“You might start by clipping and pasting newspaper articles that interest you for the next 30 days.

At the end of that time, see if there isn’t any trend suggestive of a deep-seated interest or natural inclimation.

Keep alert each day…” (Dr. Ari Kiev)

A book I cannot imagine living without is a psychology / philosophy book by Felice Leonardo Buscaglia, aka Leo Buscaglia, with the simple title: Love.

Leo F. Buscaglia

Above: Professor Leo Buscaglia (1924 – 1998)

I love this warm and wonderful book and the way Buscaglia envelops the reader in his warm embrace through his quiet simple manner.

“…they didn’t know about Papa’s rule that before we left the table, we had to tell him something new we had learned that day.

We thought that this was really horrible – what a crazy thing to do!

While my sisters and I were washing our hands and fighting over the soap, I’d say:

‘Well, we’d better learn something.’

We’d dash to the encyclopedia and flip to something like ‘The population of Iran is…’

Flag of Iran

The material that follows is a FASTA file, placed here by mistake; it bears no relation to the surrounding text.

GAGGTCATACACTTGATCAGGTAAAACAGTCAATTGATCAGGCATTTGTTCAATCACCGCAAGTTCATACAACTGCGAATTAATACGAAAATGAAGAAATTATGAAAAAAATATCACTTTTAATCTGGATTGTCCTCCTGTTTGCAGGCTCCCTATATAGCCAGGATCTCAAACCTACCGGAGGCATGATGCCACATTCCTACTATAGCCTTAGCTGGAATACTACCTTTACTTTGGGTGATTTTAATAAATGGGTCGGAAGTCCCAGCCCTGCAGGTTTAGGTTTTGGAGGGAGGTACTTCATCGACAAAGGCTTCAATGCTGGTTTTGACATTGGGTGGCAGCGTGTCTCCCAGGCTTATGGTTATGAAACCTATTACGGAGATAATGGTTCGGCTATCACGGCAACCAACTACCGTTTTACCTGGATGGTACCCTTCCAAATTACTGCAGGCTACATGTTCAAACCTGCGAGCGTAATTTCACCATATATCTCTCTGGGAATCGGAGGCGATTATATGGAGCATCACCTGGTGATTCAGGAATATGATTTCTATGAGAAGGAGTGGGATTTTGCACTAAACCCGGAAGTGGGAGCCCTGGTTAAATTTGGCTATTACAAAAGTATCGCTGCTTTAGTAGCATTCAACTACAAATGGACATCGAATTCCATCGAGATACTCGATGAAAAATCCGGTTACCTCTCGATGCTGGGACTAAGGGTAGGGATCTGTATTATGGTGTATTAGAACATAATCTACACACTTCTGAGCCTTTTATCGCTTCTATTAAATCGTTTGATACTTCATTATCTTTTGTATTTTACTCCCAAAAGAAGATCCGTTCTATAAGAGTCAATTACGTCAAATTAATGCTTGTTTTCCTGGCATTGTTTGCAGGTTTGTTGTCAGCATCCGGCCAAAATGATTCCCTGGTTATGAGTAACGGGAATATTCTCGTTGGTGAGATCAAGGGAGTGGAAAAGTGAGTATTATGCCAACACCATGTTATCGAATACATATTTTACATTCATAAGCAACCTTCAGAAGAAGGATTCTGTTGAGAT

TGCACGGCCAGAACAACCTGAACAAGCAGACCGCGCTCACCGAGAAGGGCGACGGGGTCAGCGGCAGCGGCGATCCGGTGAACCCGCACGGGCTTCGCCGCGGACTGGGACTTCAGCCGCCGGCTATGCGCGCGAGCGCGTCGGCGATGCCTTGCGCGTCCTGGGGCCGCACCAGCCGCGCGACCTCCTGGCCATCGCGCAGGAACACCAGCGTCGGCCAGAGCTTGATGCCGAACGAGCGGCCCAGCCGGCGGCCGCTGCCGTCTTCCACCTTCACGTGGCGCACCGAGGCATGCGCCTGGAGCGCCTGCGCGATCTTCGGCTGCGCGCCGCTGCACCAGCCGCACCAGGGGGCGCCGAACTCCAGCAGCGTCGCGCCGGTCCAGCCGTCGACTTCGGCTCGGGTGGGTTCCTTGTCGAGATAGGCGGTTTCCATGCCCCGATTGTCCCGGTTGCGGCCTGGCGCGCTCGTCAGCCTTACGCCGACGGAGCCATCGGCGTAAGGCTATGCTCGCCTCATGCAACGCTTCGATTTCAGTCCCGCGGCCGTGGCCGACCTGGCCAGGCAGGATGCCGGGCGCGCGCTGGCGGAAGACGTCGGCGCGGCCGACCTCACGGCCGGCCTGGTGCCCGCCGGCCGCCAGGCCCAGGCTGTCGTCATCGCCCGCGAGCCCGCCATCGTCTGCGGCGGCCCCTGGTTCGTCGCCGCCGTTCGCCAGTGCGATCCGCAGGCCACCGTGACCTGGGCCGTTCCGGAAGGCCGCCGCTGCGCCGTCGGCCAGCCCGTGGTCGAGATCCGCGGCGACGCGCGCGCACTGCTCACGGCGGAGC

Above: Flag of the Islamic Republic of Iran

We’d mutter to ourselves ‘The population of Iran is…’

We’d sit down and after a dinner of great big dishes of spaghetti and mounds of veal so high you couldn’t even see across the table, Papa would sit back and take out his little black cigar and say, “Felice, what did you learn new today?”

And I’d drone ‘The population of Iran is…’

Nothing was insignificant to this man.

He’d turn to my mother and say, ‘Rosa, did you know that?’

She’d reply, impressed, ‘No.’

We’d think ‘Gee, these people are crazy.’

But I’ll tell you a secret.

Even now going to bed at night, so exhausted as I often am, I still lie back and say to myself, ‘Felice, old boy, what did you learn new today?‘.